Japan’s Nikkei 225 Posts Biggest Two-Day Drop Since 2011Anna Kitanaka
The Nikkei 225 Stock Average fell, posting its biggest two-day drop since November 2011, as the yen strengthened ahead of an Italian bond sale after inconclusive elections stoked European debt crisis concern.
Toyota Motor Corp., the world’s biggest automaker, lost 2.3 percent. Kawasaki Kisen Kaisha Ltd. dropped 4.2 percent after the shipping line yesterday rose to its highest in 18 months. Hokkaido Electric Power Co. gained after its rating was raised at Mitsubishi UFJ Morgan Stanley Securities Co.
The Nikkei 225 slipped 1.3 percent to close at 11,253.97 in Tokyo. Volume was 26 percent below the 30-day average. The gauge slid 3.5 percent since Feb. 25, when it rose to a four-year high. The broader Topix Index fell 1.4 percent to 953.72 today, with two shares falling for each that rose.
“There’s concern among investors that Europe will roil financial markets again,” said Ayako Sera, a market strategist at Sumitomo Mitsui Trust Bank Ltd., which has 33 trillion yen ($359 billion) in assets. “The weaker euro is having a big negative effect on stocks. Investors are going to want to stay away from risk while things are unclear.”
The Topix surged 32 percent since Nov. 14 amid optimism Prime Minister Shinzo Abe and the central bank will lead the country out of deflation. The measure is trading at 1.1 times book value, compared with 2.1 for the Standard & Poor’s 500 Index and 1.5 for the Stoxx Europe 600 Index.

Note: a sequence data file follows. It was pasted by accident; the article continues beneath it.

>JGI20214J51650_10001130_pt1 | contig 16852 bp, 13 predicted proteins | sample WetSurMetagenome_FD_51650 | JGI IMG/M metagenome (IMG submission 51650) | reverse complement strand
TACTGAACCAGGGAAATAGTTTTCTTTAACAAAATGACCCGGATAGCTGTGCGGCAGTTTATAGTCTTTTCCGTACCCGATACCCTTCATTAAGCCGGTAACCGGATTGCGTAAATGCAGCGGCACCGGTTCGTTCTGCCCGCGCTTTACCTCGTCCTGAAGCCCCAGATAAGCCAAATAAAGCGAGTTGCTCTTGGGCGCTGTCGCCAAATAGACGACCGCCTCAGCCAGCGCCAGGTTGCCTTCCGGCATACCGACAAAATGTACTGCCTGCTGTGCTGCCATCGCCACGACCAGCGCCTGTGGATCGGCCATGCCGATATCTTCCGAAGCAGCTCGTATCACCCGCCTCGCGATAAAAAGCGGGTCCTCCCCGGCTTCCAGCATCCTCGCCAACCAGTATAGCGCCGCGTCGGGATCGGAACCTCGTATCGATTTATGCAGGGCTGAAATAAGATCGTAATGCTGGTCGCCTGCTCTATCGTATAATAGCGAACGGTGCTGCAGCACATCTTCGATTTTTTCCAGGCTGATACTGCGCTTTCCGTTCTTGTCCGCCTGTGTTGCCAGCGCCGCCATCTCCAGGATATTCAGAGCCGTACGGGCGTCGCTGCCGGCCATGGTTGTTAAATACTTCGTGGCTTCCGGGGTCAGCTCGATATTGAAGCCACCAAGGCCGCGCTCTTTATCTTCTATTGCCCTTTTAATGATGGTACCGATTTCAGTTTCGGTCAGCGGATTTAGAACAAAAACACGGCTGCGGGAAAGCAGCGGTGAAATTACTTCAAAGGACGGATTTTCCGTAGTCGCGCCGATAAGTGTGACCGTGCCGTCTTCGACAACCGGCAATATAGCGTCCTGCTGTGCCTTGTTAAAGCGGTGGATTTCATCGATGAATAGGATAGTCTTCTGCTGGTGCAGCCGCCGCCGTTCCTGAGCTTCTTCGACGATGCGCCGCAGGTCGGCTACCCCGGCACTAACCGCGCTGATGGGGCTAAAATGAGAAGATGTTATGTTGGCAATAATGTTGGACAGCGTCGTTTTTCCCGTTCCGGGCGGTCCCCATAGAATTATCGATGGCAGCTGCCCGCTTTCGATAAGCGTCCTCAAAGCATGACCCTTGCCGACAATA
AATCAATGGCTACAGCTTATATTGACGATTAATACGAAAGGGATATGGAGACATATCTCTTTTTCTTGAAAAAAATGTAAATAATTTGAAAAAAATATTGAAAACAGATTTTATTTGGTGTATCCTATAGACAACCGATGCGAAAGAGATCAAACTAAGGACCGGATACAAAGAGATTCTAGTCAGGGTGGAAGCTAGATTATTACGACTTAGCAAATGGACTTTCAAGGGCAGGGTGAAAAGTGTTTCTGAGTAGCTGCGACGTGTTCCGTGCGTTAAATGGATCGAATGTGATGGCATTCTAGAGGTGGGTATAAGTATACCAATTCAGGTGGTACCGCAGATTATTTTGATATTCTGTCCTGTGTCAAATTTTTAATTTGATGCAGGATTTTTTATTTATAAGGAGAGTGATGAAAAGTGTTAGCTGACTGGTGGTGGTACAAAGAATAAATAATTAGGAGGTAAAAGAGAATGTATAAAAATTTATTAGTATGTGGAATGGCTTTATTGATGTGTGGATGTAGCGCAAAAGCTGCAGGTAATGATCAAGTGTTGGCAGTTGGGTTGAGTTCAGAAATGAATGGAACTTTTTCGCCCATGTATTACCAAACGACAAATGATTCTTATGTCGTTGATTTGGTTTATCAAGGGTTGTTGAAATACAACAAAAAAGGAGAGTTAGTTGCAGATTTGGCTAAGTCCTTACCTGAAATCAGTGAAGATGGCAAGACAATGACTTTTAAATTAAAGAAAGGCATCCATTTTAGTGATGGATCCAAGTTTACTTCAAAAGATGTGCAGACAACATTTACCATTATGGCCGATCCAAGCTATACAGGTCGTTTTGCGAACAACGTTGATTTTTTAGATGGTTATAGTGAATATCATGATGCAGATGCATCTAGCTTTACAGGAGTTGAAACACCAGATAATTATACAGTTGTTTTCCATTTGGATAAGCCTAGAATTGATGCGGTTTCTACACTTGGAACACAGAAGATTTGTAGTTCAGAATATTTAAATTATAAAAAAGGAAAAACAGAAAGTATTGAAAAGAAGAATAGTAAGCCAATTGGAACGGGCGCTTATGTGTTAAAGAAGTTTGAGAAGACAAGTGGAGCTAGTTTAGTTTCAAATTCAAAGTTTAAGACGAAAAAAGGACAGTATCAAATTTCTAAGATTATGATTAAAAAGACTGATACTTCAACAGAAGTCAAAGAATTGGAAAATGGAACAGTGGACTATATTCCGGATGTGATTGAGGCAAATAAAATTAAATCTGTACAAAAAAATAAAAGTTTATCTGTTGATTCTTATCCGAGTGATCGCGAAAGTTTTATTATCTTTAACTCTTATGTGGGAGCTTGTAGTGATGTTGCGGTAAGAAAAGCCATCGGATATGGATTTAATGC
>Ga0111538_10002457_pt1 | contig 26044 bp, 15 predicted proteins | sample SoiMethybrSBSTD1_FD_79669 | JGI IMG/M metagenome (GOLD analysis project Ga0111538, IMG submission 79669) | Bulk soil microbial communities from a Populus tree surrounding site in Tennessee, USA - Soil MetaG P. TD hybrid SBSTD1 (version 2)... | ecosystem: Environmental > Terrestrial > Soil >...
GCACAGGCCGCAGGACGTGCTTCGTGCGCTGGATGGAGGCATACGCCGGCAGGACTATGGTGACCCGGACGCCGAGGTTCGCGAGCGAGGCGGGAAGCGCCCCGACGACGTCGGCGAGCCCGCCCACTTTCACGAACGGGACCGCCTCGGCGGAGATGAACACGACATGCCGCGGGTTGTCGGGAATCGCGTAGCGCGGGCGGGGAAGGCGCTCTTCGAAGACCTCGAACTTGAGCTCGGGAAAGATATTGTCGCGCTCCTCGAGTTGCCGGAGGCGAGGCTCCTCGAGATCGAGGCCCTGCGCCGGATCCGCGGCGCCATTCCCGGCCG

Italy Bond Sale
Italy will test markets today with the sale of long-term debt after borrowing costs rose to the highest in four months yesterday. Elections this week resulted in a hung parliament, renewing concern the nation will abandon austerity.
Japanese exporters declined as the yen strengthened 0.1 percent against the euro today and 0.2 percent against the dollar. A stronger yen cuts the earnings outlook for Japan’s exporters.
Toyota lost 2.3 percent to 4,605 yen, the biggest drag on the Topix. Canon Inc., a camera maker that gets 29 percent of its sales in Europe, sank 2.7 percent to 3,235 yen. Nintendo Co., a gamemaker that counts Europe as its second biggest market behind the Americas, dropped 1.5 percent to 8,930 yen.
The Topix surged 30 percent since Nov. 14 amid optimism Prime Minister Shinzo Abe and the central bank will lead the country out of deflation. The measure is trading at 1.1 times book value, compared with 2.1 for the Standard & Poor’s 500 Index and 1.5 for the Stoxx Europe 600 Index.its revenue from Europe, fell 1.5 percent to 8,930 yen.
Futures on the S&P 500 Index slid 0.1 percent. The U.S. equity gauge advanced 0.6 percent yesterday as data showed purchases of new homes last month jumped to the highest level since July 2008 and consumer confidence surged in February.
Kawasaki Kisen Drops
Kawasaki Kisen sank 4.2 percent to 208 yen, retreating after yesterday rising to its highest level since August 2011. The company’s investment rating was also lowered to neutral from buy at Ji-Asia Research Ltd.
Hokkaido Electric jumped 5.6 percent to 825 yen after Mitsubishi UFJ recommended shares of the utility, citing future power rate increases.
Cable-maker Fujikura Ltd. jumped 9.4 percent to 291 yen, the biggest gain on the Nikkei 225, after announcing plans to buy back 2.9 percent of its shares.
The Nikkei Stock Average Volatility Index gained 3.3 percent to 29.24, indicating traders expect a swing of about 8.3 percent of the benchmark gauge over the next 30 days.
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